Toxic alcohol poisoning in Adult
Methanol: Sources include windshield washer fluid, moonshine, cooking fuel, coolant, antifreeze, perfume, and other industrial products. Methanol is absorbed from the gastrointestinal tract within minutes. Lethal doses can begin in amounts as small as 1 g/kg. Methanol only becomes toxic as it is metabolized by the body into formate. Thus, there is a period of approximately 6-24 hours, directly after ingestion, in which patients are asymptomatic. Shortly after ingestion, an osmolar gap can be detected, but only once the methanol has started metabolizing can the anion gap metabolic acidosis be detected.
Symptoms may begin with central nervous system (CNS) depression, nausea, vomiting, and abdominal pain. They may progress to hyperventilation, pulmonary dysfunction, organ failure, coma, or death. Parkinsonism rarely occurs. Visual effects may include retinal edema, mydriasis, central scotomata, blurred vision, photophobia, optic neuritis, afferent pupillary defect, optic disc hyperemia, and blindness, which may be permanent. These visual effects are primarily seen with methanol among the different toxic alcohols and, if identified, support methanol as the etiology of toxic alcohol poisoning.
When absorbed through the skin, methanol can be toxic. In June 2020, the US Food and Drug Administration (FDA) identified methanol contamination in some commercially available hand sanitizers (see list at FDA website), which have been voluntarily recalled in the United States. Ingestion of contaminated hand sanitizer has resulted in blindness, hospitalizations, and death.
Ethylene glycol: Sources of exposure include antifreeze, coolant, and industrial solvents. It is sweet tasting and occasionally used as a highly dangerous substitute for ethanol. Dermal absorption is less likely than it is for the other toxic alcohols. Ethylene glycol is rapidly absorbed once ingested. Lethal doses may be in amounts as small as 1 g/kg. Like methanol, ethylene glycol only becomes toxic once it is metabolized by the body into glycolate, glyoxylate, and oxalate. Shortly after ingestion, an osmolar gap can be detected, but only once the ethylene glycol has begun metabolizing can the anion gap metabolic acidosis be detected.
A patient presenting soon after ingestion may appear inebriated with possible CNS depression. As metabolization of the ethylene glycol occurs over the next 4-12 hours, patients develop malaise, worsening CNS depression, hypertension, tachycardia, and fast, deep breathing. Between 12 and 24 hours after ingestion, acute kidney injury caused by oxalate accumulation can present with increased creatinine, flank pain, hematuria, and oliguria. The presence of flank pain, hematuria, and oliguria suggest ethylene glycol as the etiology of toxic alcohol poisoning if present. Hypocalcemia with resultant complications of cranial nerve palsies, seizures, tetany, and cardiac dysfunction can occur in this time frame. After 24 hours, patients may suffer from acute respiratory distress syndrome, stroke, heart failure, multisystem organ failure, coma, or death.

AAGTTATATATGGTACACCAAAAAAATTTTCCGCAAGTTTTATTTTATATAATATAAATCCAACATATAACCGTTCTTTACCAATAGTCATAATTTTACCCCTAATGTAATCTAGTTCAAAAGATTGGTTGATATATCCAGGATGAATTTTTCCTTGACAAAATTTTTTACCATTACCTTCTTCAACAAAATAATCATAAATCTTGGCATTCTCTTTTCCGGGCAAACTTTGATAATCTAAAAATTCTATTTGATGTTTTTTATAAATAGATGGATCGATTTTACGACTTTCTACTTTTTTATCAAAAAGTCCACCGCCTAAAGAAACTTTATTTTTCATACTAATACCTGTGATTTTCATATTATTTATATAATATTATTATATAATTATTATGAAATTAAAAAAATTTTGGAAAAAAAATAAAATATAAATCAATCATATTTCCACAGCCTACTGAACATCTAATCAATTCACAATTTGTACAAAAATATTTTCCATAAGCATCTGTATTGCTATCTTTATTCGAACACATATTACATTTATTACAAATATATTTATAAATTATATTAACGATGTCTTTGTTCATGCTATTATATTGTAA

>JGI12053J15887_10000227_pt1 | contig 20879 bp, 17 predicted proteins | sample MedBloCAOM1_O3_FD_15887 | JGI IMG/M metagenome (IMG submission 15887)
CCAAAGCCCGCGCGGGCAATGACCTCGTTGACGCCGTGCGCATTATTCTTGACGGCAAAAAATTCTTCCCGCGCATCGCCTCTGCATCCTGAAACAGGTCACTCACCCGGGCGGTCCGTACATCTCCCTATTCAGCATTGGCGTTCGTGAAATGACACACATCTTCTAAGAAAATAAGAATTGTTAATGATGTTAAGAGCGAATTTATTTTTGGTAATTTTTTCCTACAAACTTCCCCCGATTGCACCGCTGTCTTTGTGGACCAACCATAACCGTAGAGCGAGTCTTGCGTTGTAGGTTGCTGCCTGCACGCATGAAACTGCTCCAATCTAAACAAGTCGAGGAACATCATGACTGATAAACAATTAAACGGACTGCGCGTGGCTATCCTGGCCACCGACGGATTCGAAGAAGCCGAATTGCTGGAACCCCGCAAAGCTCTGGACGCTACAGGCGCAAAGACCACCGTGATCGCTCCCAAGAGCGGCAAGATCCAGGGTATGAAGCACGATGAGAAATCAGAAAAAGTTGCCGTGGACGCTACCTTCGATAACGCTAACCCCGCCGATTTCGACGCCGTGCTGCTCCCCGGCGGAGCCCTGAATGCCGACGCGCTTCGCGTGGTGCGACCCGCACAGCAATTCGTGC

Isopropanol (isopropyl alcohol): Sources of exposure include rubbing alcohol, hand sanitizer, and antifreeze. Statistics show isopropanol is the most ingested alcohol after ethanol. It may be used as a dangerous substitute for ethanol. It is less dangerous than methanol and ethylene glycol. A lethal dose may start at 4 g/kg, although adults have been confirmed to survive much larger ingestions. After ingestion, it is absorbed within 30 minutes. The highest levels of isopropanol will be found in the blood 30 minutes to 3 hours after exposure. If performed soon after ingestion, laboratory tests will display an elevated osmolar gap. Later tests will reveal ketosis without metabolic acidosis.
Affected patients may appear inebriated, with altered mental status, difficulty thinking, stupor, dizziness, headache, and gastrointestinal (GI) complaints such as abdominal pain, nausea, and vomiting with or without blood. Other signs include fruity smelling breath, miosis, areflexia, hypotension, hypothermia, difficulty breathing, hemorrhagic gastritis, acute pancreatitis, pseudo-renal failure, coma, and cardiovascular collapse.
Diethylene glycol: Sources of exposure include brake fluid and industrial products. It has been the culprit in more than 12 epidemic poisonings when used in medicine. Diethylene glycol may taste sweet. When ingested, it is absorbed rapidly. Poisoning can occur via transcutaneous exposure.
Patients may appear inebriated with altered mental status and will have metabolic acidosis. They may present with GI complaints of abdominal pain, nausea, vomiting, and diarrhea. Reports of acute pancreatitis, liver dysfunction, central neuropathy, peripheral neuropathy, quadriplegia, and acute renal failure have been made. Neurological complications can continue to arise days after exposure.
Propylene glycol: Sources of exposure include antifreeze, electronic cigarettes, and medications, where it is used as a preservative. When toxicity occurs due to medication exposure, the patients have either received an overdose or will be on a chronic high dose. Propylene glycol toxicity can be seen with lorazepam or diazepam administration. Children and burn patients are at a higher risk. Lethal dose may be greater than 10 g/kg.
Affected patients may present with hyperosmolarity, anion gap metabolic acidosis, lactic acidosis, CNS depression, agitation, seizures, hypotension, cardiac dysrhythmia, acute kidney injury, or multiorgan failure.
T51.8X1A – Toxic effect of other alcohols, accidental (unintentional), initial encounter
67426006 – Toxic effect of alcohol